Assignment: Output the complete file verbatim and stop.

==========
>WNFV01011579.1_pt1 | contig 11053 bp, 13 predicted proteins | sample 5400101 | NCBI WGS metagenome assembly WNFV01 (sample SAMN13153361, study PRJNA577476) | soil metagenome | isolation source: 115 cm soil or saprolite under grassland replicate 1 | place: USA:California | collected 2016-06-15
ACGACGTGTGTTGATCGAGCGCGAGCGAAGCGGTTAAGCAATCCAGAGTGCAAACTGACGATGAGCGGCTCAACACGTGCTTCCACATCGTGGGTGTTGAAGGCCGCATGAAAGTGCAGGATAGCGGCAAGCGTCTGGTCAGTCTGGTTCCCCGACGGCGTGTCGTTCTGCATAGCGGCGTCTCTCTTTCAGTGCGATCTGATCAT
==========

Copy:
>WNFV01011579.1_pt1 | contig 11053 bp, 13 predicted proteins | sample 5400101 | NCBI WGS metagenome assembly WNFV01 (sample SAMN13153361, study PRJNA577476) | soil metagenome | isolation source: 115 cm soil or saprolite under grassland replicate 1 | place: USA:California | collected 2016-06-15
ACGACGTGTGTTGATCGAGCGCGAGCGAAGCGGTTAAGCAATCCAGAGTGCAAACTGACGATGAGCGGCTCAACACGTGCTTCCACATCGTGGGTGTTGAAGGCCGCATGAAAGTGCAGGATAGCGGCAAGCGTCTGGTCAGTCTGGTTCCCCGACGGCGTGTCGTTCTGCATAGCGGCGTCTCTCTTTCAGTGCGATCTGATCAT